But as he investigated the case, he said, Swingle became less certain that a jury would reject Harkey's self-defense claim. One witness told Swingle that after Conrad got into an altercation with Harkey outside of Rumor's Bar, their second of the night, it was Conrad who chased Harkey across the street, which suggested to Swingle the act of an aggressor.

And when Harkey stabbed Conrad once, some witnesses said, Harkey threw up his hands to signal surrender and Conrad continued to fight. Harkey was the one who dialed 911, Swingle said, and he repeatedly told police that he thought a group of people was attacking him, not just Conrad. Swingle also noted that the jury would be given instructions to consider the facts from Harkey's point of view.

Swingle said he began to worry about an acquittal.

"As a prosecutor, I changed my mind," Swingle said.

For the Conrad family, however, the end of one courtroom journey is about to be replaced by another.

Buddy Conrad's brother, Timothy, was charged with four counts of vehicular assault for allegedly for driving under the influence in a wreck that left three others with injury. Timothy Conrad and his friends were out drinking on the anniversary of his brother's death.

Police say Timothy Conrad tried to convince them that someone else was driving.

Timothy Conrad's arraignment is set for Monday.

smoyers@semissourian.com

388-3642

Pertinent address:

400 E. Locust St., Union, Mo.

Common Pleas Courthouse, Cape Girardeau, Mo.


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Perhaps someone needs to not make such idiotic statements before reading and understanding Matthew 7. Be careful to repent for your harsh judgement of Ms. Conrad's raising of her children, or you might find your own reaping your own measure of judgement. It doesn't matter how good one raises their children, they eventually will make their own choices. Ms. Starkey's child didn't make all that great of a choice that night either, that isn't her fault! Both of these young men chose their company and their actions. The only difference is...one just gets a second chance to make better ones, and the other one was robbed of that opportunity by the other one!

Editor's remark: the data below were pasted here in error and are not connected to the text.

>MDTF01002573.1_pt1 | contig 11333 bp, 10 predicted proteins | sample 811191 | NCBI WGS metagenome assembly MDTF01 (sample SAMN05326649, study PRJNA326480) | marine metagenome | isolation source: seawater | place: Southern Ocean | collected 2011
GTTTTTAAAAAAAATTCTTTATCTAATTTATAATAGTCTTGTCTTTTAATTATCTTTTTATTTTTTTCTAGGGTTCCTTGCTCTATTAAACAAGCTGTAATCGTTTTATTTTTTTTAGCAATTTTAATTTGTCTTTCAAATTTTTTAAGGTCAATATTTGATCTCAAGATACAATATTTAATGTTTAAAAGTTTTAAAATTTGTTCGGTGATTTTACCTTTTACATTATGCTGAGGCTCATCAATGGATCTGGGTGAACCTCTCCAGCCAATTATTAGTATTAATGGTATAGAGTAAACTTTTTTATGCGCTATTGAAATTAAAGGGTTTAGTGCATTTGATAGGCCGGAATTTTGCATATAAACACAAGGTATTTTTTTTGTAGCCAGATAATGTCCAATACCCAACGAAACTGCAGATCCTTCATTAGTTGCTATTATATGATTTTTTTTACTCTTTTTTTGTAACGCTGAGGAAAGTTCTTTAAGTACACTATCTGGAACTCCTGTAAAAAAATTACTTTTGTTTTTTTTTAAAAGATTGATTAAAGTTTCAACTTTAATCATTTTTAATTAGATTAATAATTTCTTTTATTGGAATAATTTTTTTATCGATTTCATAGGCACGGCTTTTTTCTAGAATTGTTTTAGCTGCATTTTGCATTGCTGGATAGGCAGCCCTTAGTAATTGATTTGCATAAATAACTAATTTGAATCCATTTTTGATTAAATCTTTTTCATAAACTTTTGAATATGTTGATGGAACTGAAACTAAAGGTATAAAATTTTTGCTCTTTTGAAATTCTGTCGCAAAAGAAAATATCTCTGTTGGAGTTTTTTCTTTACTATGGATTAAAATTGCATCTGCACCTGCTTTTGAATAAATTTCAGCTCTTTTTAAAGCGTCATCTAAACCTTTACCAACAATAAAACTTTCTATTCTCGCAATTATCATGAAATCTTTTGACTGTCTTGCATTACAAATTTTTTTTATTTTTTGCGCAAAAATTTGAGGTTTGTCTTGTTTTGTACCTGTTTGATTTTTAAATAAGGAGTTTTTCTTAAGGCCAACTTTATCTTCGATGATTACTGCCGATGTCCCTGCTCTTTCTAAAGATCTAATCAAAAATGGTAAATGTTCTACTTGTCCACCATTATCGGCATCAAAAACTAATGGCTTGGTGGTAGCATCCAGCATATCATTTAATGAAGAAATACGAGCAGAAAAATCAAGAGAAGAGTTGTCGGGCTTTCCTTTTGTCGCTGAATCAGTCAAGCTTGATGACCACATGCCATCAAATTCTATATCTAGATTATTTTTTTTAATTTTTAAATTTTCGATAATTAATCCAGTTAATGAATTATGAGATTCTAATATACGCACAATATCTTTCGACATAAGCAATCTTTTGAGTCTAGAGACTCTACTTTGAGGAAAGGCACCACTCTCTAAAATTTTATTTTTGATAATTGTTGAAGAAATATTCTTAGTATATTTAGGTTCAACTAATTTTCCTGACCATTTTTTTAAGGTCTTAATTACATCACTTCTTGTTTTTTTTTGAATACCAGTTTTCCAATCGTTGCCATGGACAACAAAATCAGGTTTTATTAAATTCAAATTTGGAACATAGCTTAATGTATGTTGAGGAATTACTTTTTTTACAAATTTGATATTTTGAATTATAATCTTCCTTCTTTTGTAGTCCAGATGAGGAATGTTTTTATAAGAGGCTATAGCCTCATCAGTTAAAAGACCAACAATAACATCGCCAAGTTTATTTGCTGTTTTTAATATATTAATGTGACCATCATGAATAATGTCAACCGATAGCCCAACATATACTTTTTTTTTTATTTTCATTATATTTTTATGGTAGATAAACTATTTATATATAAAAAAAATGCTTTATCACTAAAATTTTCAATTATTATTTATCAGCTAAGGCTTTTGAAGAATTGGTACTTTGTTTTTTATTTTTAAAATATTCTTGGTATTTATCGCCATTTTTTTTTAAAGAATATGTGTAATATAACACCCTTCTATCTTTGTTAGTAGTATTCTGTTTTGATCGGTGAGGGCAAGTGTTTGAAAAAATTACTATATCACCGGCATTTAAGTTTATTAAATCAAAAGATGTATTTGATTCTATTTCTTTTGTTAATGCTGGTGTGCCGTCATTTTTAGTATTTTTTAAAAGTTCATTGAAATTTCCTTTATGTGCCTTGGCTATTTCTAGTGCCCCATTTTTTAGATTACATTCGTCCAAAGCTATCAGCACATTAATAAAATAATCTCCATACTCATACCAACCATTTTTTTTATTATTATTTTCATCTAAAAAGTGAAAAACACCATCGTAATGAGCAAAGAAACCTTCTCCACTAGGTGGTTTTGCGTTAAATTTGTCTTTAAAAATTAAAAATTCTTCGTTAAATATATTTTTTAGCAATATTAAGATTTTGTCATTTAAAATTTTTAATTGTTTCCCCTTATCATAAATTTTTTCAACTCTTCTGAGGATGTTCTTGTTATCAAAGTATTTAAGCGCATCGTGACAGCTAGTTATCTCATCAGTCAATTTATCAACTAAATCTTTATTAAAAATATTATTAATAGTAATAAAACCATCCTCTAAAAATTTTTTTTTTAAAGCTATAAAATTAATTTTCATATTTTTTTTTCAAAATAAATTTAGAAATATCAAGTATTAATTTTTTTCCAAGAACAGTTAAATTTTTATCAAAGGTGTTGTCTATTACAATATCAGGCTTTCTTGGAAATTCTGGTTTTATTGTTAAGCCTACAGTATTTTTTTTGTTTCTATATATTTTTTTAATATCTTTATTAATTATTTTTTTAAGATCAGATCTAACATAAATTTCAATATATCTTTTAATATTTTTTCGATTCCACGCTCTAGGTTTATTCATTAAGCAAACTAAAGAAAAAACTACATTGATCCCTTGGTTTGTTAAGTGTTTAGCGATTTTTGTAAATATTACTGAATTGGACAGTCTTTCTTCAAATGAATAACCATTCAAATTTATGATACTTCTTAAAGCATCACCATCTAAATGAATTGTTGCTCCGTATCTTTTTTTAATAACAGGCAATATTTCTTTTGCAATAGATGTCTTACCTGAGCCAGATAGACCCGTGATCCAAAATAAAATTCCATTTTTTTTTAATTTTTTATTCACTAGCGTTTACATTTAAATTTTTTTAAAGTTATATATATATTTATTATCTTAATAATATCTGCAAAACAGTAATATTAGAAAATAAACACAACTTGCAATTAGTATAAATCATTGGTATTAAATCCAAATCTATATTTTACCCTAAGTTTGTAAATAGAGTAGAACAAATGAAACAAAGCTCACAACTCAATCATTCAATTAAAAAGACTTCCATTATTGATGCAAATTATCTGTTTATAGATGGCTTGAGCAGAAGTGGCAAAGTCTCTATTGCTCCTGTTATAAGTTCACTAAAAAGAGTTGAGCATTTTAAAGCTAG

-- Posted by lilsisihs on Mon, Jan 28, 2013, at 5:05 PM

"Four years in prison, Swingle said, is better than none."

Why is it better for an innocent man to spend four years in prison than none?

-- Posted by malan on Mon, Jan 28, 2013, at 8:05 PM

Innocent people do not bleed guilty.

Personally, I think this was premeditate murder that was swept off PA desk. Save perversion of swift justice.

-- Posted by good.for.the.gander.good.for.the.goose on Tue, Jan 29, 2013, at 4:20 AM

Who chased who across the street?

-- Posted by lance623 on Tue, Jan 29, 2013, at 7:01 AM

If Swingle had reasonable doubt, how could he in good conscience agree to this deal. I think Harkey's lawyer should resign from the bar.

-- Posted by yy4me on Wed, Jan 30, 2013, at 1:13 PM